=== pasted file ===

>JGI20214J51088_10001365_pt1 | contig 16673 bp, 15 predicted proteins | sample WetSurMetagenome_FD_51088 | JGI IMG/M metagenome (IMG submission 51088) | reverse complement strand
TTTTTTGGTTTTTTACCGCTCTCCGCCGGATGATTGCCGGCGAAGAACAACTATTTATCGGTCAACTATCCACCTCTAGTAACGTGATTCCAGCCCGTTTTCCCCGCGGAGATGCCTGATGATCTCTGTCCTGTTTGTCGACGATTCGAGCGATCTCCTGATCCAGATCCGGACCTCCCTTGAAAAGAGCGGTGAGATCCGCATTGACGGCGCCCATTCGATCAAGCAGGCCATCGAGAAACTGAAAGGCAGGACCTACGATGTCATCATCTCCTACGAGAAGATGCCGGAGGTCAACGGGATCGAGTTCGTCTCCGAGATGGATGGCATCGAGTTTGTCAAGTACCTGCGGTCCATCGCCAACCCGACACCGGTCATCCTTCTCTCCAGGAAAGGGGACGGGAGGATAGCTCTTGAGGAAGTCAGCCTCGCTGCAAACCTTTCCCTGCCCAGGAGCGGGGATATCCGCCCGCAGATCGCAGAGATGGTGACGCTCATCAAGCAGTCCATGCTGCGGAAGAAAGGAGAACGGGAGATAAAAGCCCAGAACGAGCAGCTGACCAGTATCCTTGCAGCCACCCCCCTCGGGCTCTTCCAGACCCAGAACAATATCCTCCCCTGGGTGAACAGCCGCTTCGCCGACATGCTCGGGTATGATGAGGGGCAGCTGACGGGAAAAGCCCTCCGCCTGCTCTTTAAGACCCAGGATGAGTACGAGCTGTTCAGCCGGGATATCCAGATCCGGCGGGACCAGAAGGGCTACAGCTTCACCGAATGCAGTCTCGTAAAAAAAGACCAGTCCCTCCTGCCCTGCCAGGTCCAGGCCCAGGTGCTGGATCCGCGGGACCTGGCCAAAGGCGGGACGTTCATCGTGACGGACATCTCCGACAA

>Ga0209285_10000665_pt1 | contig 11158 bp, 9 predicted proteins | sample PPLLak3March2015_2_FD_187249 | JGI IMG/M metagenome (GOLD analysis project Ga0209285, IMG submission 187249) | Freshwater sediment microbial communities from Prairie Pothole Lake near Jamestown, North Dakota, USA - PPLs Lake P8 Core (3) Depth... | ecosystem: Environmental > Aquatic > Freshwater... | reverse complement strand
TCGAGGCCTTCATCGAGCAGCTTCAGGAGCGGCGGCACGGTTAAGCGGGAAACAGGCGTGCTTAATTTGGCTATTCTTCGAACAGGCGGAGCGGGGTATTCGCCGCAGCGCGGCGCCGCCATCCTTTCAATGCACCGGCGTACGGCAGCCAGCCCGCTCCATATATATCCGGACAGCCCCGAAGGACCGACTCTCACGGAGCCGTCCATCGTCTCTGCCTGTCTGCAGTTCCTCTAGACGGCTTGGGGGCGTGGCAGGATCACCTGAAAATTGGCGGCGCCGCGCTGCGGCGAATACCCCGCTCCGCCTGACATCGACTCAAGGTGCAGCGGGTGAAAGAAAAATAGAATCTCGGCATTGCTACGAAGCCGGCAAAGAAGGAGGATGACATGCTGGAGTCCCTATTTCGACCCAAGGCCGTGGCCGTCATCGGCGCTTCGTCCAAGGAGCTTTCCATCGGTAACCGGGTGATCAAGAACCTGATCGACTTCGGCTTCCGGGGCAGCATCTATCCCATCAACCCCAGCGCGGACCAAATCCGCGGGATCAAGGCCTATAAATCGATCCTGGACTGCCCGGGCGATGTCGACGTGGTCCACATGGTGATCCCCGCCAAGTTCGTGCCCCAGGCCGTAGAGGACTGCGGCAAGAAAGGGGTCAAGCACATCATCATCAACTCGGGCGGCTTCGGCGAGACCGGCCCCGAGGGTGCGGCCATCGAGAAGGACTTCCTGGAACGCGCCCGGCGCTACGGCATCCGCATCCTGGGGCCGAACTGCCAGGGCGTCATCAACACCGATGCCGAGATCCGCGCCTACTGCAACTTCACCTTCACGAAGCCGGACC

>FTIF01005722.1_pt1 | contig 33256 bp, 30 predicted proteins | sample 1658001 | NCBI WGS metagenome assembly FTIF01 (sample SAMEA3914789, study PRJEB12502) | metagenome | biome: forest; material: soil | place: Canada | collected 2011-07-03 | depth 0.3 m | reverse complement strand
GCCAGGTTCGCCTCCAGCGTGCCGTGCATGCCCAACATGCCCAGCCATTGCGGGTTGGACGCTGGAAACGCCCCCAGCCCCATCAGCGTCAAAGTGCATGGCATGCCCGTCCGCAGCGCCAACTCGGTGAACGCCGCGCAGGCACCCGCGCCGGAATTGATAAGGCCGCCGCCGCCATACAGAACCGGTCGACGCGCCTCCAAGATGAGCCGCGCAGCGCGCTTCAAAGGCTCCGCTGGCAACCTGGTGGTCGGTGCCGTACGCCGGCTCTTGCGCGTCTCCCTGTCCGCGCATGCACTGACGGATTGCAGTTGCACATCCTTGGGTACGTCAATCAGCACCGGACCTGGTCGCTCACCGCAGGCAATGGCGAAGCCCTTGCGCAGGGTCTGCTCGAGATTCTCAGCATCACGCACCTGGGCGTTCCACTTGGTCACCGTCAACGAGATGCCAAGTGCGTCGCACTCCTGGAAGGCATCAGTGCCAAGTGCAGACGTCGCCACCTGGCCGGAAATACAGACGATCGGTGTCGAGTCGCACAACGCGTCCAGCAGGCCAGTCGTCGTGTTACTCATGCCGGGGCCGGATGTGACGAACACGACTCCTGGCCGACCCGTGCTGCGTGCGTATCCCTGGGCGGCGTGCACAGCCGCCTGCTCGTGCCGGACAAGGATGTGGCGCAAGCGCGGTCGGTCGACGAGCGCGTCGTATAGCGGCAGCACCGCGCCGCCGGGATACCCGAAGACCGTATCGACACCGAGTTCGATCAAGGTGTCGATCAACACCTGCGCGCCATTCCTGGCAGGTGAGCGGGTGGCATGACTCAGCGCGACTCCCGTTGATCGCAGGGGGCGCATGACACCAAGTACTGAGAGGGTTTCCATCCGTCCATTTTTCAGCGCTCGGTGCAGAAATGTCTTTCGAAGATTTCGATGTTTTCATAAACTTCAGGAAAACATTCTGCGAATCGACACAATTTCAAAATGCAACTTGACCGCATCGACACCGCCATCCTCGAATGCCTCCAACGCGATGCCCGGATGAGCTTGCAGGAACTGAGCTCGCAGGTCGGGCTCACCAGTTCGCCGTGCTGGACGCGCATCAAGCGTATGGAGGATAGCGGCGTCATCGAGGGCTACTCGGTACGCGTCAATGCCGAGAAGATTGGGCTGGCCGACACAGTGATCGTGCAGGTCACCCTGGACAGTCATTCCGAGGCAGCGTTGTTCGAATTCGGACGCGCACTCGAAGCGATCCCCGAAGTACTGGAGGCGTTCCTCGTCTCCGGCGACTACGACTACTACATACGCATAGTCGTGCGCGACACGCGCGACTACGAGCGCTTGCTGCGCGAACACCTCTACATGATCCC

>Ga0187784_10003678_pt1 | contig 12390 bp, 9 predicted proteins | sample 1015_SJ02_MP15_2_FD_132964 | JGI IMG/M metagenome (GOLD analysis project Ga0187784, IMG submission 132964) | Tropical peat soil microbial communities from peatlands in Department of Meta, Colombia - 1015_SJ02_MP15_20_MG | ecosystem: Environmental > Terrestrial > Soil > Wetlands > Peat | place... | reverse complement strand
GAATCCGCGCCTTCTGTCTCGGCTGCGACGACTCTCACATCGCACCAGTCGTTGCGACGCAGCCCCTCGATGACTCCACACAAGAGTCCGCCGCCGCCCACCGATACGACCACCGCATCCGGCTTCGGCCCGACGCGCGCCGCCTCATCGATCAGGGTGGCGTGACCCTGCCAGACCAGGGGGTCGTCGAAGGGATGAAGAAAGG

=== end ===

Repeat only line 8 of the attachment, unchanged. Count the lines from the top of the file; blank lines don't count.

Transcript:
GAATCCGCGCCTTCTGTCTCGGCTGCGACGACTCTCACATCGCACCAGTCGTTGCGACGCAGCCCCTCGATGACTCCACACAAGAGTCCGCCGCCGCCCACCGATACGACCACCGCATCCGGCTTCGGCCCGACGCGCGCCGCCTCATCGATCAGGGTGGCGTGACCCTGCCAGACCAGGGGGTCGTCGAAGGGATGAAGAAAGG